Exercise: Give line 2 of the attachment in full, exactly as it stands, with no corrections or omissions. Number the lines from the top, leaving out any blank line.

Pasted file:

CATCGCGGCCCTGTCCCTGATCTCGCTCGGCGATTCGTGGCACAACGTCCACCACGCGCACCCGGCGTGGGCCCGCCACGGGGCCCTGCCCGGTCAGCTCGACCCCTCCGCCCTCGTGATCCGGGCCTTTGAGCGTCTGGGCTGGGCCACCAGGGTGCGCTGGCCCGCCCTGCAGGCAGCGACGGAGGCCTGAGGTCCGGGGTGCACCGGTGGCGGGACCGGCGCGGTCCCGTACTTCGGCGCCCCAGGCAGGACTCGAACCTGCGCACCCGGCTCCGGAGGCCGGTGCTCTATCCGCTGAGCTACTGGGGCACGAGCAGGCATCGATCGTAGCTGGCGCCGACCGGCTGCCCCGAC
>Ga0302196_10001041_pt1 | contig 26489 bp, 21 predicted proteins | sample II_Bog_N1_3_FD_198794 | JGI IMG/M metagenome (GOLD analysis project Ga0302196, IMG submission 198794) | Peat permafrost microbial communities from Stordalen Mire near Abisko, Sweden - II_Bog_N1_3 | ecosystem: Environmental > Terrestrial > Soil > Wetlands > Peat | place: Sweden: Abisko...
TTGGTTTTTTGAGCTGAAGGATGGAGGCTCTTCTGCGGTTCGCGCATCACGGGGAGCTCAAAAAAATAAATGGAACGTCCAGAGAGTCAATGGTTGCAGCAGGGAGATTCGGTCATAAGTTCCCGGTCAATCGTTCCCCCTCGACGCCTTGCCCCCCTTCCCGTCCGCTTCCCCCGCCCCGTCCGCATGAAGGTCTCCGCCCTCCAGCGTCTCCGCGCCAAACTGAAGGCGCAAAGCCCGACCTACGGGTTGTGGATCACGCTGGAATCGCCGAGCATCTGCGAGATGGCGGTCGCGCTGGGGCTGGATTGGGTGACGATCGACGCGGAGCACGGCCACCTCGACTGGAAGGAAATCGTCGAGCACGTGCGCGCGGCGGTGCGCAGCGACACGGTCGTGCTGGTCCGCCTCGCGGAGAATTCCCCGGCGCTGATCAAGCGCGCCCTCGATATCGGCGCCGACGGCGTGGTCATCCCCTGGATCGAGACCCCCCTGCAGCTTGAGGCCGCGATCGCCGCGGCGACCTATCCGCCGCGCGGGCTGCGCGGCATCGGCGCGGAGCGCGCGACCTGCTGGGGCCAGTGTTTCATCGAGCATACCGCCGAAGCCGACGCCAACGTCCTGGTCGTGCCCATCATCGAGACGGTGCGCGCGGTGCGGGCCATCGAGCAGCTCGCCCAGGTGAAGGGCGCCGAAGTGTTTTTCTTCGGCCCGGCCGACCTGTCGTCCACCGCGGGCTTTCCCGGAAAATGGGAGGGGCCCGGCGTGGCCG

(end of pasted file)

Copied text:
>Ga0302196_10001041_pt1 | contig 26489 bp, 21 predicted proteins | sample II_Bog_N1_3_FD_198794 | JGI IMG/M metagenome (GOLD analysis project Ga0302196, IMG submission 198794) | Peat permafrost microbial communities from Stordalen Mire near Abisko, Sweden - II_Bog_N1_3 | ecosystem: Environmental > Terrestrial > Soil > Wetlands > Peat | place: Sweden: Abisko...